I remember vividly how I got myself caned in primary school. Being careless, I left a few questions unanswered and got punished because the result wasn’t perfect. I was trained that way since I was young. I wouldn’t blame the teachers and my parents. However, it was the environment I was in and the peer pressure that interpreted success as perfection. To me, whenever I failed to be perfect in exams or competitions, I was told that “Hey, you fail big time.”
I can’t remember how long that mentality followed me. I believe it was until I started working, something new set in. The brand new world called the corporate bubble and the wonderful experience of living in a foreign country, with everything on your bills was free. You were so keen to look at the world outside, as if there was nothing that could make you stay at home. You got subsidised for food, fuel and fun. The first time I came back to Malaysia from the States, was totally about the plan to go back as soon as possible. I wasn’t trying too hard to go back but I could feel that many of my peers and I were hoping eagerly for the opportunities. By then, success was almost measured by how frequent you get a business trip or relocation to the USA. “How many road trips have you made for your three months in Chandler?” “Is this your xx time in Las Vegas?” “Hey let’s take a picture of your rental car and put it on social media.” If you are not sure what these are, my friend, these are the Key Performance Indicators (KPI), in the currency of social expectations. Of course, not to forget, your annual appraisal and the raise you’ve got. To succeed is tough, when everything you need to measure is superficial.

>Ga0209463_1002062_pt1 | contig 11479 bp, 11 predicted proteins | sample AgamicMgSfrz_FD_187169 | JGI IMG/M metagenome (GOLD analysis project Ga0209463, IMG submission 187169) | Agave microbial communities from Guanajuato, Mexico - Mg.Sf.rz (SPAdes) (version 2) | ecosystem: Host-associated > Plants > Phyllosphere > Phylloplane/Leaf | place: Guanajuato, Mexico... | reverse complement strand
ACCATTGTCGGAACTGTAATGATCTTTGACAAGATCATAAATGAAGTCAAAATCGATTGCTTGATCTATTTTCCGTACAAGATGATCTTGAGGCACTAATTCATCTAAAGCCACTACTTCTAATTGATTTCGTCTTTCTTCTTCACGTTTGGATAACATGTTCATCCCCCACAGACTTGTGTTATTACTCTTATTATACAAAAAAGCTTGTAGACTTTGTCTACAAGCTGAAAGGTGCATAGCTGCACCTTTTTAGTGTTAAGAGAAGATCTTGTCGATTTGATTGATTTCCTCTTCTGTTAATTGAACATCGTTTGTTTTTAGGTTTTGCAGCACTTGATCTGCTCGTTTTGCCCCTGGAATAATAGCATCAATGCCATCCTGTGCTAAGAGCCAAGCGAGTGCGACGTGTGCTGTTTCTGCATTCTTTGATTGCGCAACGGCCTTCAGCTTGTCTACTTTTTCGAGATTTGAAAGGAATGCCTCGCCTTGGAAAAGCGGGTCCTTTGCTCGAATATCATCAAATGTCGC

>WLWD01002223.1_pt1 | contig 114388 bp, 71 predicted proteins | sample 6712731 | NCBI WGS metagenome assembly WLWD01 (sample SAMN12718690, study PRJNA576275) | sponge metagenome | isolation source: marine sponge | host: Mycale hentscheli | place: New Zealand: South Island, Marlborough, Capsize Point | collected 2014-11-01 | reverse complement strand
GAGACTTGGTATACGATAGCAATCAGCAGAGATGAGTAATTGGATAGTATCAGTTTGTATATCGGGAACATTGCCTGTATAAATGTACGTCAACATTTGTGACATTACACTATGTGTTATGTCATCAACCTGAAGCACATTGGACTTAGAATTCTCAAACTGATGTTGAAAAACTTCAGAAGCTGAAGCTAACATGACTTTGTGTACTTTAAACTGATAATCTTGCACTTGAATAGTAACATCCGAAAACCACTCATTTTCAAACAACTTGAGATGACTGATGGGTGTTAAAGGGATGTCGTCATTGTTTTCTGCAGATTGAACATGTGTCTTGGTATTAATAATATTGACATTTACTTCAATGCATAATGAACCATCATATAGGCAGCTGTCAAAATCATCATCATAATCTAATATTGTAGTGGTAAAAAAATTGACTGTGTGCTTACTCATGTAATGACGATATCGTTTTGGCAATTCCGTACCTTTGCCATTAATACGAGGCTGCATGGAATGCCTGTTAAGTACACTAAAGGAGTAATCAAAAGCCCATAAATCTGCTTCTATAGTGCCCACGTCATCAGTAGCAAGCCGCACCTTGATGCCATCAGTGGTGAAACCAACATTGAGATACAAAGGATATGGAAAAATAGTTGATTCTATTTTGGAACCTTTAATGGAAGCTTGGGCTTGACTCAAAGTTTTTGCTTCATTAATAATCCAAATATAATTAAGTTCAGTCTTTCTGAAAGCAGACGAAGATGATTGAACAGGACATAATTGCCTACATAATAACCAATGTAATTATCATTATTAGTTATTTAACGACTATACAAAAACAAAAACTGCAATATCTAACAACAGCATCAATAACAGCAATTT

Later in my life (ahem, as in a few years later), I thought being successful is having your own social enterprise. My 2012 Christmas wish was to have my own enterprise and here it is, 2015, I am working on building a people-first organisation. I don’t have a business. However, my life is finally taking its shape. I can recall so many “failures” I have stumbled upon since I work with “people”. I was told that I spoke atrocious English. I was informed that my plan wouldn’t work. I was told that I judged people and sometimes I was too quiet, too much an introvert if you want to succeed as a social entrepreneur. Thank God for failures. They made me feel alive. It’s through knowing I can’t be the person you want me to be, that I finally live.
Right now, if you ask me what success is all about, it is perhaps about making your friends smile when she is crying over the phone. It could be about taking a puff with two guys in the community who don’t speak your language, on the sidewalk. It is about making an eye contact with a stranger who hides from the others. It is about the simplest human connection that could change your life.
The most heartwarming happiness and success, always come in the smallest form. Don’t ever feel like you are too small or you are not doing enough. As long as it is received and felt by others, you’ve made it to the other side.